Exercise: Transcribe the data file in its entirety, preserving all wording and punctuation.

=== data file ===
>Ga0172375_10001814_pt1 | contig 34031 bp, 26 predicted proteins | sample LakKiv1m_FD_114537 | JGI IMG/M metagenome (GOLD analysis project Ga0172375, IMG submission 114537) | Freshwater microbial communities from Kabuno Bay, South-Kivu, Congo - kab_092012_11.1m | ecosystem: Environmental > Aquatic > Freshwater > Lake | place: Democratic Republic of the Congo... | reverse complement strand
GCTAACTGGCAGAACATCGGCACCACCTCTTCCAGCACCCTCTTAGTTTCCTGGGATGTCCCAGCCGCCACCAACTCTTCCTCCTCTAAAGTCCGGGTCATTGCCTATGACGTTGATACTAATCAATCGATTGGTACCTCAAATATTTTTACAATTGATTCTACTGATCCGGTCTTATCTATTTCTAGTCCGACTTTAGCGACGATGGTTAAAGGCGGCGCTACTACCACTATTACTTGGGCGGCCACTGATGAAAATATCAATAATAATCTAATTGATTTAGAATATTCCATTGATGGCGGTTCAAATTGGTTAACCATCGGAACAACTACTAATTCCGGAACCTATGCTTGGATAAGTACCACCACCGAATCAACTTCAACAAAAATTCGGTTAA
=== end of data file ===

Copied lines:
>Ga0172375_10001814_pt1 | contig 34031 bp, 26 predicted proteins | sample LakKiv1m_FD_114537 | JGI IMG/M metagenome (GOLD analysis project Ga0172375, IMG submission 114537) | Freshwater microbial communities from Kabuno Bay, South-Kivu, Congo - kab_092012_11.1m | ecosystem: Environmental > Aquatic > Freshwater > Lake | place: Democratic Republic of the Congo... | reverse complement strand
GCTAACTGGCAGAACATCGGCACCACCTCTTCCAGCACCCTCTTAGTTTCCTGGGATGTCCCAGCCGCCACCAACTCTTCCTCCTCTAAAGTCCGGGTCATTGCCTATGACGTTGATACTAATCAATCGATTGGTACCTCAAATATTTTTACAATTGATTCTACTGATCCGGTCTTATCTATTTCTAGTCCGACTTTAGCGACGATGGTTAAAGGCGGCGCTACTACCACTATTACTTGGGCGGCCACTGATGAAAATATCAATAATAATCTAATTGATTTAGAATATTCCATTGATGGCGGTTCAAATTGGTTAACCATCGGAACAACTACTAATTCCGGAACCTATGCTTGGATAAGTACCACCACCGAATCAACTTCAACAAAAATTCGGTTAA